Best practice on code version numbering?

General FreeBASIC programming questions.
Tourist Trap
Posts: 2768
Joined: Jun 02, 2015 16:24

Best practice on code version numbering?

Postby Tourist Trap » Dec 16, 2015 10:23

Hi there,

I'm trying to rationalize my code files names (on disk) appending a version number to them. Until now (in the best case!) I was just appending an incrementing counter. But it's not really talkative. Some time I make also some whole name changing but it can be confusing in the long term. What I would need for instance is something that would tell me for a file what is its status in the developpment history. If a major refactoring has occured, I should see it. Or is it just about small bugs corrections or cosmetics touch of secondary importance (temp files, possibly deletable) ?

Since a while I've noticed that some IDEs are able to append a number each time a build is launched. Visual studio does this, yet not really useful (the version numbers are very long!), this seems to show that there could be a logic behind the convention used. I just cant parse it.

To take an example (leaving aside the case of big serial numbers), it's very common to use a format like this one: prog_nameN.M. N is a number, and M another, with sometimes letter at the end:

Code: Select all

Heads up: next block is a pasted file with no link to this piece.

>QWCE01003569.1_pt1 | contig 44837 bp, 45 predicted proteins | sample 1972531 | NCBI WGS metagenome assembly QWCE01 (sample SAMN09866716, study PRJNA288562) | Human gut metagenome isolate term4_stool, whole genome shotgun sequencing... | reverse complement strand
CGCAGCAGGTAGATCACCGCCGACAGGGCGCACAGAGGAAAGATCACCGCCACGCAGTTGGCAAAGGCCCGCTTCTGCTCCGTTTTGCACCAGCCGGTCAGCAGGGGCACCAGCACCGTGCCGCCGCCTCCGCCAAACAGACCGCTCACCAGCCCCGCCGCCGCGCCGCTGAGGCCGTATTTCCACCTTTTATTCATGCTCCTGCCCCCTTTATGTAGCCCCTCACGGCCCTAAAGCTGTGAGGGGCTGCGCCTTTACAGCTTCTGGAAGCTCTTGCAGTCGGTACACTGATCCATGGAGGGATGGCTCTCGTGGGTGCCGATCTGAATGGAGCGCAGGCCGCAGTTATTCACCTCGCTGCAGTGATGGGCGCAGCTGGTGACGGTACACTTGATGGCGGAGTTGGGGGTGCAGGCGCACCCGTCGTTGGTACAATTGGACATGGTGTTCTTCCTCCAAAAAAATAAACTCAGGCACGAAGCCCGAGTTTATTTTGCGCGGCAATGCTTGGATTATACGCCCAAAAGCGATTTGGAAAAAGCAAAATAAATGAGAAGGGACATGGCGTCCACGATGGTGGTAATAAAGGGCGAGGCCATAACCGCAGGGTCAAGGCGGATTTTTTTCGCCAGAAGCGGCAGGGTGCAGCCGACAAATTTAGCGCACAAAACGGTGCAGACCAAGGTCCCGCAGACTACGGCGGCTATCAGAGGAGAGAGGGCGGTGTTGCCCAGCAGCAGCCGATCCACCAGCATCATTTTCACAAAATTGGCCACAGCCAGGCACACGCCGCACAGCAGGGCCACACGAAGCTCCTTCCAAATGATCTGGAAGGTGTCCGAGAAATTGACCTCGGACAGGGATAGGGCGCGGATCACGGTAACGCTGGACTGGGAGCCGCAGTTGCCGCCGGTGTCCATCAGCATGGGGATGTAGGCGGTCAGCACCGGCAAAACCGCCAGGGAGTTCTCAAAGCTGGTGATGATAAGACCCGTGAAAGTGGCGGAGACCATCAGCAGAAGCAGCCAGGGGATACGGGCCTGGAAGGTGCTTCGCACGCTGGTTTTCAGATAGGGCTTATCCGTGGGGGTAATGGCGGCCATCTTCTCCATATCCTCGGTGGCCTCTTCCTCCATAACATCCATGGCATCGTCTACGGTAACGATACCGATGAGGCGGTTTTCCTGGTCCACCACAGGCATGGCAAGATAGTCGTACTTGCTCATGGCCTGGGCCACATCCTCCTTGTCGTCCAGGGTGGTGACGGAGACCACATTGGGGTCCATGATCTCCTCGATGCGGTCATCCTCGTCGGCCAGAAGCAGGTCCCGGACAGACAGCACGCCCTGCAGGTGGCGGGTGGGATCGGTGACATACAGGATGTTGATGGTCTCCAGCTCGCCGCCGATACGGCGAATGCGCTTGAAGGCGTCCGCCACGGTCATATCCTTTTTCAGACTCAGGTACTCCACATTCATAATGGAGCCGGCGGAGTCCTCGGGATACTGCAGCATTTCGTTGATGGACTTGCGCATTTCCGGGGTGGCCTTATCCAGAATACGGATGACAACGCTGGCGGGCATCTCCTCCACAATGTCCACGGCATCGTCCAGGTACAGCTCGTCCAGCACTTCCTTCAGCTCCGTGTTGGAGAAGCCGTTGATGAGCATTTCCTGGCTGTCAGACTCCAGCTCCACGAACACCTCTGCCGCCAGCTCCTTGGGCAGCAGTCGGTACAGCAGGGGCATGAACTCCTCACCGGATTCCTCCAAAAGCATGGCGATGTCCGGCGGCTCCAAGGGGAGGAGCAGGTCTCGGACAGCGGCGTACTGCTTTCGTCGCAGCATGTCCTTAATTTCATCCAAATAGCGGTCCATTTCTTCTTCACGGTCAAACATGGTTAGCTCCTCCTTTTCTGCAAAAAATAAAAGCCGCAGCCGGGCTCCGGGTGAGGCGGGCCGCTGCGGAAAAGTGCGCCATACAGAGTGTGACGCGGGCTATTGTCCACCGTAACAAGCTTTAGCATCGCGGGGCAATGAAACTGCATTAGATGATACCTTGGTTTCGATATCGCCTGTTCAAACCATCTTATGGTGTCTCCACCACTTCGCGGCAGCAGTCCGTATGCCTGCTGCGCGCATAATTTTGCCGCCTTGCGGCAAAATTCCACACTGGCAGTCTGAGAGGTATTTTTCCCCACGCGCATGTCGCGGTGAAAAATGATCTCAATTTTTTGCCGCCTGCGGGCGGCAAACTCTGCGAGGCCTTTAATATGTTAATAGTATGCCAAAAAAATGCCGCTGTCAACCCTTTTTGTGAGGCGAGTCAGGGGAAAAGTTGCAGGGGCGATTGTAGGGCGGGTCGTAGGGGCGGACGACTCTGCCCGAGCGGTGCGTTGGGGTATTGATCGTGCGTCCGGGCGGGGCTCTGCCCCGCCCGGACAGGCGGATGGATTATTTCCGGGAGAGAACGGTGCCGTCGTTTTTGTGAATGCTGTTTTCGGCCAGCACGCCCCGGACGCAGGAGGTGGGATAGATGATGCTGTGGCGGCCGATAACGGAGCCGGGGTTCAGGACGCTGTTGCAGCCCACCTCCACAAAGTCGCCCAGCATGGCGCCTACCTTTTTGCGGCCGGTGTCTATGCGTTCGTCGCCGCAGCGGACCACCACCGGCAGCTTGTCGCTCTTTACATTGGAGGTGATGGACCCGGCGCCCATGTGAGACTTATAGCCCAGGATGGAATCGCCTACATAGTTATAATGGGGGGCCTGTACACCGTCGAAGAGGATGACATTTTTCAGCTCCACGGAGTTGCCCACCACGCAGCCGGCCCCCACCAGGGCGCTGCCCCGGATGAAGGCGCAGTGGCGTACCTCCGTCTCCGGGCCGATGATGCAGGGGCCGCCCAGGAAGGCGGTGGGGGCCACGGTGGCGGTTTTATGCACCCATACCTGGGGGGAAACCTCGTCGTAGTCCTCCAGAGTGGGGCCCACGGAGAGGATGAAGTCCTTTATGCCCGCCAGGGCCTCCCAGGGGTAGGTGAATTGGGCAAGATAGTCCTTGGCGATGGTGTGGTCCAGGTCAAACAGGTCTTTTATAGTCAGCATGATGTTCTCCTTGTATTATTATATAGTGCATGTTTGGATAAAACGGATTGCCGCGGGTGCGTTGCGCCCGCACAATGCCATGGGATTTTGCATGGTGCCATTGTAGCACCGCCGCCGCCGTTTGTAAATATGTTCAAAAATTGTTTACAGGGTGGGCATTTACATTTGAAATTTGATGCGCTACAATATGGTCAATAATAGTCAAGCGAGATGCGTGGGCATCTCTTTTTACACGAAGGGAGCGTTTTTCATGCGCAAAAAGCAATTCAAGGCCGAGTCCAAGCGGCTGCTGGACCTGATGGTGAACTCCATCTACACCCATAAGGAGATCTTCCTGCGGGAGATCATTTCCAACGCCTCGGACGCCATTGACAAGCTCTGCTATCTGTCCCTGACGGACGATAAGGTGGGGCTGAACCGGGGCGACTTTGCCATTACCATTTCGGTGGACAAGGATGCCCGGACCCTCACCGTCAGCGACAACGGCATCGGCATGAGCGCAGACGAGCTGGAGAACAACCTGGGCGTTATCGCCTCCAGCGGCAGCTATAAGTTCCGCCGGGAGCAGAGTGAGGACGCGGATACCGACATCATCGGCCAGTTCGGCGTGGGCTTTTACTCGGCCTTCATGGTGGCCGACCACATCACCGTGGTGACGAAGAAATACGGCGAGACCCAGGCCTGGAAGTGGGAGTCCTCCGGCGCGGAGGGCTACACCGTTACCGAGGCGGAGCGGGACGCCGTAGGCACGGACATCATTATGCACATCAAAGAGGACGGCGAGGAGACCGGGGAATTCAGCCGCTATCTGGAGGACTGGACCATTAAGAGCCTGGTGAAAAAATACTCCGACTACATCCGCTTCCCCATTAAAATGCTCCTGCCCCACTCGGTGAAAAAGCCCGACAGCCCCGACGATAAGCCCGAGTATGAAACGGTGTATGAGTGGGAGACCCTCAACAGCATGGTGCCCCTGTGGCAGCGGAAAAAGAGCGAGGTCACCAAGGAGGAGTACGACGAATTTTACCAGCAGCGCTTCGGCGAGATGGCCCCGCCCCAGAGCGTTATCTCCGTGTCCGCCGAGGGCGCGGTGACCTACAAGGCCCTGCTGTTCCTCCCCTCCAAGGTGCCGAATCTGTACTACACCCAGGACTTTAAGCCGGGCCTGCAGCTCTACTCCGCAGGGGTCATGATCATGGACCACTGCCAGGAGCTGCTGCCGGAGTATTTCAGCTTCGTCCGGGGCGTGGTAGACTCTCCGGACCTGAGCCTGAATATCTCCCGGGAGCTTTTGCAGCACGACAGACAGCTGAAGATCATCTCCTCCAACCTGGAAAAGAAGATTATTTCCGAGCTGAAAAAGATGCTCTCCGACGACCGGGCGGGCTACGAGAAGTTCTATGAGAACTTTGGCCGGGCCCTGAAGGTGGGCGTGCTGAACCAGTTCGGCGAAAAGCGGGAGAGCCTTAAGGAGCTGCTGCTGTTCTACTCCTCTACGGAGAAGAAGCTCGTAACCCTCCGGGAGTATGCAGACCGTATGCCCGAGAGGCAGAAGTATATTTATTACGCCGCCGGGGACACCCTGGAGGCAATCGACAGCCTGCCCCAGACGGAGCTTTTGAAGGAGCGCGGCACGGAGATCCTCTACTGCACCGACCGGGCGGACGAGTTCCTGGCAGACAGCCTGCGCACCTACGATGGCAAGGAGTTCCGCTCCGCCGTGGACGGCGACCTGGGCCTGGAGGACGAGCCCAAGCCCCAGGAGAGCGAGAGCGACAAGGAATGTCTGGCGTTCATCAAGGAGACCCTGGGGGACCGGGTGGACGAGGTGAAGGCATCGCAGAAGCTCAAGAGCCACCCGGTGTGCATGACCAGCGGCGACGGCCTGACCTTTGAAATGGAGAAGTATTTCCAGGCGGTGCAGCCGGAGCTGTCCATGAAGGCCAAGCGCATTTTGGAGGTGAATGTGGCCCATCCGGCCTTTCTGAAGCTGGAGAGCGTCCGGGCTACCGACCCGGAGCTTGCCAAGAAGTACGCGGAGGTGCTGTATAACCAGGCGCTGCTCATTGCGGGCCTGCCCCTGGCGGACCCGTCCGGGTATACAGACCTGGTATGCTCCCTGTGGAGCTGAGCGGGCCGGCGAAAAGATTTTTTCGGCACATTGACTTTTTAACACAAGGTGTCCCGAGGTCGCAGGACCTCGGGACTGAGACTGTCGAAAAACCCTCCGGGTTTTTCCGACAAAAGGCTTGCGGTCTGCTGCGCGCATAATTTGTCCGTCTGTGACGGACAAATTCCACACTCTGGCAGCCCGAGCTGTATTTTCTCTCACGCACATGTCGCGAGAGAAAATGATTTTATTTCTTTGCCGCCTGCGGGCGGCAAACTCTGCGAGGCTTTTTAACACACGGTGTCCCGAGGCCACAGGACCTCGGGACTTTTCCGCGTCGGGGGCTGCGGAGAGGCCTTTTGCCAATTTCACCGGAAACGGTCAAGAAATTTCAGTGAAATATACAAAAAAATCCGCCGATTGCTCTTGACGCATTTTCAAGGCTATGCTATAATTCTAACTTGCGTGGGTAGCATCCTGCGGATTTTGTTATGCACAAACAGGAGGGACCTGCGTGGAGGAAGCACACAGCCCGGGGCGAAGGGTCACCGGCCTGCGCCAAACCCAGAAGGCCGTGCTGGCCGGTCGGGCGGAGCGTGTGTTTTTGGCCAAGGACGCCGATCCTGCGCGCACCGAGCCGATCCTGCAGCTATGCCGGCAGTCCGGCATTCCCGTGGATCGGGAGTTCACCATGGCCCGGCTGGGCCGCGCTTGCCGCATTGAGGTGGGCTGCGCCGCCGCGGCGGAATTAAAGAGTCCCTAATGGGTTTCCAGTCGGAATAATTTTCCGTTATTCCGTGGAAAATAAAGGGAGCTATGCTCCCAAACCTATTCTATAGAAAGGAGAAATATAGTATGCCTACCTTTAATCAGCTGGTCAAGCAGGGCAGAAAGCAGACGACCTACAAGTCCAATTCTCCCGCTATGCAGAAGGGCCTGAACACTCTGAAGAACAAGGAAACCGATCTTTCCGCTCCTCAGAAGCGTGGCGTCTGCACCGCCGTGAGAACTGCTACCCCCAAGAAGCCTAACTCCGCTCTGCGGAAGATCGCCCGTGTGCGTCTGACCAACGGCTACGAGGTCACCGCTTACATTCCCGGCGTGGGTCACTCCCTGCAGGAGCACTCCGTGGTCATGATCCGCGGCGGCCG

'example
myprog1.02b

This all said; my question is simply about the meaning of M and N and how to decide how to get them incremented.

I think for example that a rational rule could be like: "more than 100% of my previous code has changed THEN M += 1". While in another hand, the decimal part N should be ruled more finely.

If someone knows about this, and has some ideas or experience of a good system to maintain version numbering, would be glad to hear about it (any kind of personal suggestion is welcome anyway).

By advance, thanks.
RockTheSchock
Posts: 224
Joined: Mar 12, 2006 16:25

Re: Best practice on code version numbering?

Postby RockTheSchock » Dec 16, 2015 10:54

Tourist Trap wrote:I'm trying to rationalize my code files names (on disk) appending a version number to them.

I wouldn't append numbers to source code files! Use a versioning system like git https://en.wikipedia.org/wiki/Git_%28software%29

With git you can document all changes transparently. You can set branches. You can see differences between different versions of a file...

I prefer to use release version numbers like:

Version < 0.2.0 = ALPHA
Version < 1.0.0 = BETA
Version >= 1.0.0 STABLE

1.1.9 -> 1.1.10 Bugfix
1.2.x -> 1.3 Added one/severeal signifikant features / signifikant internal modifications
1.x.x -> 2.0 Fundamental change of features / maybe deprecate or modify extisting public API / parameters


I hate to see FIrefox / Chrome / IE version numbers like 50.12.1
Tourist Trap
Posts: 2768
Joined: Jun 02, 2015 16:24

Re: Best practice on code version numbering?

Postby Tourist Trap » Dec 17, 2015 9:47

RockTheSchock wrote:I wouldn't append numbers to source code files! Use a versioning system like git https://en.wikipedia.org/wiki/Git_%28software%29

With git you can document all changes transparently. You can set branches. You can see differences between different versions of a file...

Thanks, sounds very good. I have only a fear, my system has reached its limit in term of resident programs. I'v read carrefully the wikipedia article about GIT but nothing is said about the room it occupies on a system. Have you some info about this? Is it a resident program, does it require extra ressource to be taken into account on weaker systems? Or is it a lightweighted portable application like FB itself or stuff related to fb in general like FBIDE?...